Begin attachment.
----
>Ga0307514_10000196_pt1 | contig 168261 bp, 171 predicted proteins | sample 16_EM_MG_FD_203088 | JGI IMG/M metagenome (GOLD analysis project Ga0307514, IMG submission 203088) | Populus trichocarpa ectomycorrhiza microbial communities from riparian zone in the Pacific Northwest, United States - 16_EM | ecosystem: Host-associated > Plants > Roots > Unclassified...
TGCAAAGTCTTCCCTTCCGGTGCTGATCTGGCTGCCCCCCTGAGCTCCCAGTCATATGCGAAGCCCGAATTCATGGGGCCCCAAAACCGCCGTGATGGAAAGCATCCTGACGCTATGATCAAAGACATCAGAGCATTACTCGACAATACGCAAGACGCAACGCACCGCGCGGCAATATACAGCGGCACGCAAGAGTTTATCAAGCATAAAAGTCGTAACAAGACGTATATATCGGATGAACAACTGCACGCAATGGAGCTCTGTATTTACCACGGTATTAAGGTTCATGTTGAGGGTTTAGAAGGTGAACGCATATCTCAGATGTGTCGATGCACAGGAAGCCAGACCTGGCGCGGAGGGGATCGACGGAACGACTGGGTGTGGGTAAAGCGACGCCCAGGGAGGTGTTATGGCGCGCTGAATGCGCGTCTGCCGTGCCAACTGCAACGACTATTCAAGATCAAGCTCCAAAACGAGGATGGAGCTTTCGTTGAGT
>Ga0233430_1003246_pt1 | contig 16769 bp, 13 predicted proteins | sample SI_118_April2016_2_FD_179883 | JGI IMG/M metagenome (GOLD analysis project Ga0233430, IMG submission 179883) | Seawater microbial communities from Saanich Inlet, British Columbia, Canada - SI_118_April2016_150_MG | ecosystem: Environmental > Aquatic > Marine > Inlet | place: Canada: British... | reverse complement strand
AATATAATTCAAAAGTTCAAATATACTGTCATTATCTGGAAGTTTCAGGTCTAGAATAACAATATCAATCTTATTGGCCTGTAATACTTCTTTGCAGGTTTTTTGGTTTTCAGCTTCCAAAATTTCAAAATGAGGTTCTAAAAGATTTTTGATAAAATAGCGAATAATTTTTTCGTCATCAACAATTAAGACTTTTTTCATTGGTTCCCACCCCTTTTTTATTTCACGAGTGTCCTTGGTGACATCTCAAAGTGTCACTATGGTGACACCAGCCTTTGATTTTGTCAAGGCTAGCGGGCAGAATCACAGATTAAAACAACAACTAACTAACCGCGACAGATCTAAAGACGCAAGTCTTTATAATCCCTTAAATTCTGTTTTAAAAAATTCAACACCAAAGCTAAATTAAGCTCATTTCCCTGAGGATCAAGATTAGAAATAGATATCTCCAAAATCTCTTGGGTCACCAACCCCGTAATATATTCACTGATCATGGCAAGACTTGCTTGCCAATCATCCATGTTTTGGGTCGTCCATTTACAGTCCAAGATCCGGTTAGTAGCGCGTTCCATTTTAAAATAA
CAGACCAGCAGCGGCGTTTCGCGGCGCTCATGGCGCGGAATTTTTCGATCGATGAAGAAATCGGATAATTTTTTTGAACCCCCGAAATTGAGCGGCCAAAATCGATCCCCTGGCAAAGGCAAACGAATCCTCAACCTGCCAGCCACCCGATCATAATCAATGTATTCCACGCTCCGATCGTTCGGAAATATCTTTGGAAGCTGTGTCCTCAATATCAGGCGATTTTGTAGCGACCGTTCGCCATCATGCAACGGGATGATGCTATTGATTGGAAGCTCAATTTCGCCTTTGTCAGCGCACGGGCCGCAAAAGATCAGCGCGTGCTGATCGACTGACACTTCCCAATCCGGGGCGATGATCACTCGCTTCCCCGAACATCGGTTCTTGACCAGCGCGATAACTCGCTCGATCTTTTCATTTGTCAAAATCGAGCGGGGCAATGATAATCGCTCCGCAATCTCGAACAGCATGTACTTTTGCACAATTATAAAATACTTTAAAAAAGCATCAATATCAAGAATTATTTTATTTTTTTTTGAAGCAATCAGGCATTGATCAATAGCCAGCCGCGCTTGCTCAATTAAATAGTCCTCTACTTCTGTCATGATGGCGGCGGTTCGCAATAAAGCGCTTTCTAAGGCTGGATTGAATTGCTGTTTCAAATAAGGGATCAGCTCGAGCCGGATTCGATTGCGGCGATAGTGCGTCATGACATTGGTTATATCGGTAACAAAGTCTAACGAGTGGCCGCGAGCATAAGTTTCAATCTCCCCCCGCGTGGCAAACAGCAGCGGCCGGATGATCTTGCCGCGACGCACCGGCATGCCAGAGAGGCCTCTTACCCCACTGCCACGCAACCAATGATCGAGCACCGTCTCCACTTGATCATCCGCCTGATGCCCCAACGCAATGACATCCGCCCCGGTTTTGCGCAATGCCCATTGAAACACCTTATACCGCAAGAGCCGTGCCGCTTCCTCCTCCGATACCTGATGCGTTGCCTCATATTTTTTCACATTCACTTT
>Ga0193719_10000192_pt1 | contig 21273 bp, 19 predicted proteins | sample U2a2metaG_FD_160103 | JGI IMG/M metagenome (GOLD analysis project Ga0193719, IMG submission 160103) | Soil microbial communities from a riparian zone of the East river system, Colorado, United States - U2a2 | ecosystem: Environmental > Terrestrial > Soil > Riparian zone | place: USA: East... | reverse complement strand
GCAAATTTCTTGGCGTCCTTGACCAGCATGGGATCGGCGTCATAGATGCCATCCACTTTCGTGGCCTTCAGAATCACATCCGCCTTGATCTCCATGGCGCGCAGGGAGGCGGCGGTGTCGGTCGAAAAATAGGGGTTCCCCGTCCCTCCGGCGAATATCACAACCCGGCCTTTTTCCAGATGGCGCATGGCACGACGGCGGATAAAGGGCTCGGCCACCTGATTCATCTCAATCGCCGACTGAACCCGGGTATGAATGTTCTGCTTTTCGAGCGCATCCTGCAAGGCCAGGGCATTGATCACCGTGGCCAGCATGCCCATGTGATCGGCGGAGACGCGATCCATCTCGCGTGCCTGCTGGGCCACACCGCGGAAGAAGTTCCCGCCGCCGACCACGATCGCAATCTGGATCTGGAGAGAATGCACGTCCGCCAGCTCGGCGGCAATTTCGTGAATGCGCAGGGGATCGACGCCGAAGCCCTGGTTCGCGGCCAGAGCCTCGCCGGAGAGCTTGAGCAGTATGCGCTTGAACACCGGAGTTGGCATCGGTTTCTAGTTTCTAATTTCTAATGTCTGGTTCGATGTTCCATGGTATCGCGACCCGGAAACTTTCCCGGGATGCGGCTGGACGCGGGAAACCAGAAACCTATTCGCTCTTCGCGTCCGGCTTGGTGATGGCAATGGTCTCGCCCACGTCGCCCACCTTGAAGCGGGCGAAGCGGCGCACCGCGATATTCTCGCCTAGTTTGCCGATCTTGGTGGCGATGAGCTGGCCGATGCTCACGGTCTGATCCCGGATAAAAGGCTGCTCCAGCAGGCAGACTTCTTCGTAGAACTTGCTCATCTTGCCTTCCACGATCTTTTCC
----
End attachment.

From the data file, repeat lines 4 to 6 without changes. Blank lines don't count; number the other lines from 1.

AATATAATTCAAAAGTTCAAATATACTGTCATTATCTGGAAGTTTCAGGTCTAGAATAACAATATCAATCTTATTGGCCTGTAATACTTCTTTGCAGGTTTTTTGGTTTTCAGCTTCCAAAATTTCAAAATGAGGTTCTAAAAGATTTTTGATAAAATAGCGAATAATTTTTTCGTCATCAACAATTAAGACTTTTTTCATTGGTTCCCACCCCTTTTTTATTTCACGAGTGTCCTTGGTGACATCTCAAAGTGTCACTATGGTGACACCAGCCTTTGATTTTGTCAAGGCTAGCGGGCAGAATCACAGATTAAAACAACAACTAACTAACCGCGACAGATCTAAAGACGCAAGTCTTTATAATCCCTTAAATTCTGTTTTAAAAAATTCAACACCAAAGCTAAATTAAGCTCATTTCCCTGAGGATCAAGATTAGAAATAGATATCTCCAAAATCTCTTGGGTCACCAACCCCGTAATATATTCACTGATCATGGCAAGACTTGCTTGCCAATCATCCATGTTTTGGGTCGTCCATTTACAGTCCAAGATCCGGTTAGTAGCGCGTTCCATTTTAAAATAA
CAGACCAGCAGCGGCGTTTCGCGGCGCTCATGGCGCGGAATTTTTCGATCGATGAAGAAATCGGATAATTTTTTTGAACCCCCGAAATTGAGCGGCCAAAATCGATCCCCTGGCAAAGGCAAACGAATCCTCAACCTGCCAGCCACCCGATCATAATCAATGTATTCCACGCTCCGATCGTTCGGAAATATCTTTGGAAGCTGTGTCCTCAATATCAGGCGATTTTGTAGCGACCGTTCGCCATCATGCAACGGGATGATGCTATTGATTGGAAGCTCAATTTCGCCTTTGTCAGCGCACGGGCCGCAAAAGATCAGCGCGTGCTGATCGACTGACACTTCCCAATCCGGGGCGATGATCACTCGCTTCCCCGAACATCGGTTCTTGACCAGCGCGATAACTCGCTCGATCTTTTCATTTGTCAAAATCGAGCGGGGCAATGATAATCGCTCCGCAATCTCGAACAGCATGTACTTTTGCACAATTATAAAATACTTTAAAAAAGCATCAATATCAAGAATTATTTTATTTTTTTTTGAAGCAATCAGGCATTGATCAATAGCCAGCCGCGCTTGCTCAATTAAATAGTCCTCTACTTCTGTCATGATGGCGGCGGTTCGCAATAAAGCGCTTTCTAAGGCTGGATTGAATTGCTGTTTCAAATAAGGGATCAGCTCGAGCCGGATTCGATTGCGGCGATAGTGCGTCATGACATTGGTTATATCGGTAACAAAGTCTAACGAGTGGCCGCGAGCATAAGTTTCAATCTCCCCCCGCGTGGCAAACAGCAGCGGCCGGATGATCTTGCCGCGACGCACCGGCATGCCAGAGAGGCCTCTTACCCCACTGCCACGCAACCAATGATCGAGCACCGTCTCCACTTGATCATCCGCCTGATGCCCCAACGCAATGACATCCGCCCCGGTTTTGCGCAATGCCCATTGAAACACCTTATACCGCAAGAGCCGTGCCGCTTCCTCCTCCGATACCTGATGCGTTGCCTCATATTTTTTCACATTCACTTT
>Ga0193719_10000192_pt1 | contig 21273 bp, 19 predicted proteins | sample U2a2metaG_FD_160103 | JGI IMG/M metagenome (GOLD analysis project Ga0193719, IMG submission 160103) | Soil microbial communities from a riparian zone of the East river system, Colorado, United States - U2a2 | ecosystem: Environmental > Terrestrial > Soil > Riparian zone | place: USA: East... | reverse complement strand